VoIP Technology and Glossary Although VoIP systems are capable of some unique functions (for example: video conferencing, instant messaging, and multicasting), this appendix concentrates on the ways in which VoIP can be used to replicate the voice conversation functionality of the public switched telephone network (PSTN).
There are several competing approaches to implementing VoIP. Each makes use of a variety of protocols to handle signaling, data transfer, and other tasks. To help describe the similarities and differences between these approaches, consider the following simplified description of a telephone call under VoIP:
- Caller picks up the phone (his terminal), hears a dial tone and dials a destination number.
- Destination number is mapped to a destination IP address.
- Call setup routines are invoked, handled by signaling protocols. Depending on the VoIP standard in use, this may involve a device (or function) known as a Gateway, and may also involve a Gatekeeper.
- Destination phone generates a ring, the called party picks up the phone, and a two-way conversation is established.
- Data is moved between media protocol, the Real-time Transport Protocol (RTP). A codec (coder/decoder) is used to convert the sound of each caller’s voice to digital data, then back to analog audio signals at the other end.
- Conversation ends and the call is torn down. Again, this involves the signaling protocols appropriate to the particular implementation of VoIP, along with any Gateway or Gatekeeper functions.
Note that the instructions governing the call-the call setup and call teardown-are handled separately from the transmission of the actual data content of the call, or the encoding and packetization of voice media.
A Gateway acts as the interface between the packet switched network (IP) and the circuit switched network (PSTN), translating formats between the two. It is responsible for call setup and teardown, compression/decompression and packetization of the voice or other media, and conversion between signaling and media types. A Gateway is sometimes a dedicated device but, more commonly, routers with “voice modules” act as gateways. The software in the router handles call setup/teardown, voice encoding, and so forth, with LAN connectivity provided through the regular router ports.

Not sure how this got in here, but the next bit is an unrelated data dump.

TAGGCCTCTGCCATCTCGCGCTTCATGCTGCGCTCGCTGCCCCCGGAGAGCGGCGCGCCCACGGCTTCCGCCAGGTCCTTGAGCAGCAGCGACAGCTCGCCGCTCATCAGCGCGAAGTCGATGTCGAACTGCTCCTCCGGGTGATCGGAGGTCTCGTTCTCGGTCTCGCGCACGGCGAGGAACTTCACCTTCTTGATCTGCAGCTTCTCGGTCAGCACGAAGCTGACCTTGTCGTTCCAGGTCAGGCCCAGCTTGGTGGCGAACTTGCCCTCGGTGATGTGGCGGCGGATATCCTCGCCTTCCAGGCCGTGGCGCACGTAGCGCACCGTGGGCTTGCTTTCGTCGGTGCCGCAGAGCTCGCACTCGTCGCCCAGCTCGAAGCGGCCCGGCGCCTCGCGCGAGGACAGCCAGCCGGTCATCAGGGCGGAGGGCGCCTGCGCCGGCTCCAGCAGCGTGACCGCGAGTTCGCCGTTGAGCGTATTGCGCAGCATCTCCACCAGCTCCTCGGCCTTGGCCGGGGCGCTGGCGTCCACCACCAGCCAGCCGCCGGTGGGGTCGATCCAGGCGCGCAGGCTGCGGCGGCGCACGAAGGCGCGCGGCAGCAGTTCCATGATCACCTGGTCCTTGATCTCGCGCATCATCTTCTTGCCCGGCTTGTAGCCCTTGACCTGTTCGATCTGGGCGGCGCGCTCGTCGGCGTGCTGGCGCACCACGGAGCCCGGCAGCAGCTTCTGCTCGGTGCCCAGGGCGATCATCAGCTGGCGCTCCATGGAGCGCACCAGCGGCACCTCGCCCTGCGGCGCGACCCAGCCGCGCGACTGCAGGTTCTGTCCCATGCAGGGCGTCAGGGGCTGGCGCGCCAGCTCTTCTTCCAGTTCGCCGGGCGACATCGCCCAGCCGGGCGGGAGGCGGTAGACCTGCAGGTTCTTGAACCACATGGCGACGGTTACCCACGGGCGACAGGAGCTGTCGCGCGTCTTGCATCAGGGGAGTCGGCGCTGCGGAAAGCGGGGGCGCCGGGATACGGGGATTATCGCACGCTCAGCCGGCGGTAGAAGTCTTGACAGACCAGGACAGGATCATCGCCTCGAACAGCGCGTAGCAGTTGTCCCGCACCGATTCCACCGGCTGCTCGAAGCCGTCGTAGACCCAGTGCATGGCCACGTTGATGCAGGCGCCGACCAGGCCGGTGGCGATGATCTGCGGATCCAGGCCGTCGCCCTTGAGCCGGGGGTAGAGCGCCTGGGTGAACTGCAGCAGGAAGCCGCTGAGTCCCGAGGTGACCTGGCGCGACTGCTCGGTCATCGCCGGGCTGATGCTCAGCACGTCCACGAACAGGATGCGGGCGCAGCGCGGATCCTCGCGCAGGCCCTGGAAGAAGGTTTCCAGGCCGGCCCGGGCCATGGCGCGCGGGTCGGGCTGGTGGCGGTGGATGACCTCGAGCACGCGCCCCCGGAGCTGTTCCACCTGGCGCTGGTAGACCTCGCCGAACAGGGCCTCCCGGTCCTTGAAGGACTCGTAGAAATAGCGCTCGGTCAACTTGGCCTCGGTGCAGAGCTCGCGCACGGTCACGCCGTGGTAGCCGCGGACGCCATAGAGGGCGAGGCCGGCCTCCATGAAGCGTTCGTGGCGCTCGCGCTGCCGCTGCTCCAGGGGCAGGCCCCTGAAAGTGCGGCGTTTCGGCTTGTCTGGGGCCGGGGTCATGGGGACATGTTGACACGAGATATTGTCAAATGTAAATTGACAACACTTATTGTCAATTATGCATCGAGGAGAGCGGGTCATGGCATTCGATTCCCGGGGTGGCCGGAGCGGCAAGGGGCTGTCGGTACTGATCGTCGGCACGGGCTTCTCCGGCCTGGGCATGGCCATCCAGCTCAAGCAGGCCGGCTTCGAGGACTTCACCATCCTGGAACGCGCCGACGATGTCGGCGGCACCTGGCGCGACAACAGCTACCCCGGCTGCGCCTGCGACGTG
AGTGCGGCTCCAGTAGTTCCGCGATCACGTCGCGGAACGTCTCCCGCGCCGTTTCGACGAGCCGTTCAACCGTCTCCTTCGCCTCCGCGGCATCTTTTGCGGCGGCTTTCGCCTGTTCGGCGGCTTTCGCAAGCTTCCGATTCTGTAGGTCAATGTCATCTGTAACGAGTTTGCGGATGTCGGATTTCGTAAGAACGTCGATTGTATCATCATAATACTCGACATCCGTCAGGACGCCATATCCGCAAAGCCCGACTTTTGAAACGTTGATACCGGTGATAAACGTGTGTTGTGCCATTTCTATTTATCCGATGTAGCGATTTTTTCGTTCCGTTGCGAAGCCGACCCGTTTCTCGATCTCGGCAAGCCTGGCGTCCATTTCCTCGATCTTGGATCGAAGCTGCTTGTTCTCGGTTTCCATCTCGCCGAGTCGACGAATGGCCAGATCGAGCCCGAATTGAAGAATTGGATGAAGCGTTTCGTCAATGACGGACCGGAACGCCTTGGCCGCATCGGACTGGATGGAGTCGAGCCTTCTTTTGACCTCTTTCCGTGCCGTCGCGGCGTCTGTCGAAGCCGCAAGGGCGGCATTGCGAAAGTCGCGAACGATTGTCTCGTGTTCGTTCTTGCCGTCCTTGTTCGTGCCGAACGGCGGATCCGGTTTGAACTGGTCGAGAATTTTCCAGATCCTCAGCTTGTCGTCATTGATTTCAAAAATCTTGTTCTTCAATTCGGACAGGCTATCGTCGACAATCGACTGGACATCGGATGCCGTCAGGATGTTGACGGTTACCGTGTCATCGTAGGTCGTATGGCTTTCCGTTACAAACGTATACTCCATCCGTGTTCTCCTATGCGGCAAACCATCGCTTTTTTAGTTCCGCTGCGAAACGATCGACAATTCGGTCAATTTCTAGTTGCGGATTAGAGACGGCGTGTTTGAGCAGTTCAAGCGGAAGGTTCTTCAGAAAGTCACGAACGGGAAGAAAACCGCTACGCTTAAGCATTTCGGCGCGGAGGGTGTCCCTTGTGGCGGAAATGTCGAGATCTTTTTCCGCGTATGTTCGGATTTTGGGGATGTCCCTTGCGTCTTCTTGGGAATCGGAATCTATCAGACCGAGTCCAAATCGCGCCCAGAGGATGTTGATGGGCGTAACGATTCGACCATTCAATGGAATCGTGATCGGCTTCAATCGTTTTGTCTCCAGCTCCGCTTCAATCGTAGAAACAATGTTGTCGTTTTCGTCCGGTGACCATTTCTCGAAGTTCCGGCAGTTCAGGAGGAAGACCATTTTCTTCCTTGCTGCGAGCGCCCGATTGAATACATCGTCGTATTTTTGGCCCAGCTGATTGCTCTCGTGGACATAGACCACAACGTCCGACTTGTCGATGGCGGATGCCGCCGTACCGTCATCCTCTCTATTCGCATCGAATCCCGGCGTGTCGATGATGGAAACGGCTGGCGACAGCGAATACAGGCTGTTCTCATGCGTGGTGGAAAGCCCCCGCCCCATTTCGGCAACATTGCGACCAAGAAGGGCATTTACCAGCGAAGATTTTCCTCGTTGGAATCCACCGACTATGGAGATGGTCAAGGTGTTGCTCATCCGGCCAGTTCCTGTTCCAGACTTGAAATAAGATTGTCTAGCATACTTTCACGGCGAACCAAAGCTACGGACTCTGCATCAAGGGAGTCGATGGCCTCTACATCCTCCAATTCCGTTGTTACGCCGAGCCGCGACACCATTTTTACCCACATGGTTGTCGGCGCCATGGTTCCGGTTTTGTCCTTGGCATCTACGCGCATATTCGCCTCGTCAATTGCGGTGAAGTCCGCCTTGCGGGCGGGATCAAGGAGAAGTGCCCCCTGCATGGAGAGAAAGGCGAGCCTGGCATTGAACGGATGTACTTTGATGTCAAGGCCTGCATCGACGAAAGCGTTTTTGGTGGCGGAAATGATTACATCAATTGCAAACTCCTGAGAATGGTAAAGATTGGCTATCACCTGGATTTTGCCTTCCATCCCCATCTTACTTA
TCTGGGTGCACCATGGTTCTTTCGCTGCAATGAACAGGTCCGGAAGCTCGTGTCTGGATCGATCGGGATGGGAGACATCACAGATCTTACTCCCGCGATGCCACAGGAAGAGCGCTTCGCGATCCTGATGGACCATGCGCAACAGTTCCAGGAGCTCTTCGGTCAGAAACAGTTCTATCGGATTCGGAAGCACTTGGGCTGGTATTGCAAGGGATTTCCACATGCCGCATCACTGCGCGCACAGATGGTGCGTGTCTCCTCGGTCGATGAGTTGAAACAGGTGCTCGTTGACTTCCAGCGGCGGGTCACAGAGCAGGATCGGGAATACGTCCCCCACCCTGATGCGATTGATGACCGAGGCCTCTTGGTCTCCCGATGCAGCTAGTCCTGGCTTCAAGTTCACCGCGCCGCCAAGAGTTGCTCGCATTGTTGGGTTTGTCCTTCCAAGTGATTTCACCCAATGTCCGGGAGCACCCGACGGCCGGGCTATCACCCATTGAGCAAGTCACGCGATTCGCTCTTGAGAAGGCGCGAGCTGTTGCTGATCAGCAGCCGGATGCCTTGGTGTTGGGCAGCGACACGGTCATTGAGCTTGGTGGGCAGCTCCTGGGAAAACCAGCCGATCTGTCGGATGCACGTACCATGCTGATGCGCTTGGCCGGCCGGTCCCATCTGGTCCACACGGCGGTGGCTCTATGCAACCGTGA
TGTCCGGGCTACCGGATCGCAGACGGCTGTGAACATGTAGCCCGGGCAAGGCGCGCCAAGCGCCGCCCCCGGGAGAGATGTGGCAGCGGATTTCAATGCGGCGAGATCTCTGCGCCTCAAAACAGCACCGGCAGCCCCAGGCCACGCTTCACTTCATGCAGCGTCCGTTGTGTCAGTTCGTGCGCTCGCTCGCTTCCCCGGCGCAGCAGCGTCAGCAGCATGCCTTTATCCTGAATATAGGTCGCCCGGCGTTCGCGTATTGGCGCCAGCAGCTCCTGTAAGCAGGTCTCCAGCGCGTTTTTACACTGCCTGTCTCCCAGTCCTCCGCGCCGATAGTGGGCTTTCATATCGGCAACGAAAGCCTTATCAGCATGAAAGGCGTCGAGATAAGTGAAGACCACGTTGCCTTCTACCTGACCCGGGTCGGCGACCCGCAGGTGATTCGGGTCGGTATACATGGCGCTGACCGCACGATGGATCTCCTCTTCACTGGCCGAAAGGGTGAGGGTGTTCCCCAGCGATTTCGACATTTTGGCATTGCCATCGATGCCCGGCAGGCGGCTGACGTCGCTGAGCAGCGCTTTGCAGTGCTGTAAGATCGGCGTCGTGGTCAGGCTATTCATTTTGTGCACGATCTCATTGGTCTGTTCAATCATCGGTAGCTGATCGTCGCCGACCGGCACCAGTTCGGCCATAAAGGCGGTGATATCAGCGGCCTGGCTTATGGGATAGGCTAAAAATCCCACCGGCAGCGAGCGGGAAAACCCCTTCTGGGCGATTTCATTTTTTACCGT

There are several different types of gateways. The Media Gateway (MG) terminates voice calls from the PSTN, packetizes and compresses voice data into data packets, and delivers the data packets to the IP network. The Media Gateway Controller controls registration and manages resources for Gateways. It communicates with the Central Office Switch via Signaling Gateways. A Signaling Gateway provides transparent connections between IP networks and switched networks (including SS7 termination), and may provide additional translation.
A Gatekeeper provides management for groups of H.323 devices known as zones. There is typically only one Gatekeeper per zone, but installation may have one or more alternatives for backup and load balancing. A Gatekeeper provides address translation, admission control, and bandwidth control for its zone. It may also provide call authorization and management services, as well as bandwidth management and directory services.
Gatekeepers are optional. (Microsoft NetMeeting for example, does not use Gatekeepers by default). It is most often a software application, but can also be integrated into a Gateway or terminal. If Gatekeepers are not used, then Gateways must be configured to talk directly to one another.
A Multipoint Control Unit (MCU) typically supports conferences between three or more stations. It can be a stand-alone device or integrated into a Gateway, Gatekeeper, or terminal. The MCU consists of two functional entities: the Multipoint Controller (MC) and the Multipoint Processor (MP). The MC handles control and signaling for conference support. The MP receives and processes streams in the conference.
Like every other aspect of Internet communications, VoIP has evolved rapidly since its introduction in 1995, and continues to evolve today. The standards show the influence of their creators: the traditional telecommunications players, the Internet community, and the communications equipment manufacturers such as Cisco and 3Com.
Each of these approaches involves the use of multiple protocols. In the sections below, we split these software tools into three groups: Signaling protocols, Media protocols, and Codecs. The media protocols (RTP and RTCP) are common to all types of VoIP, and the codecs are also widely used. The principle distinction between one VoIP setup and another is their use of signaling protocols and related devices or functions, such as Gateways and Gatekeepers.
In VoIP communication, the signaling that controls the conversation is distinct from the actual stream of data carrying the voice content of the conversation. The principal families of VoIP signaling protocols are described briefly below.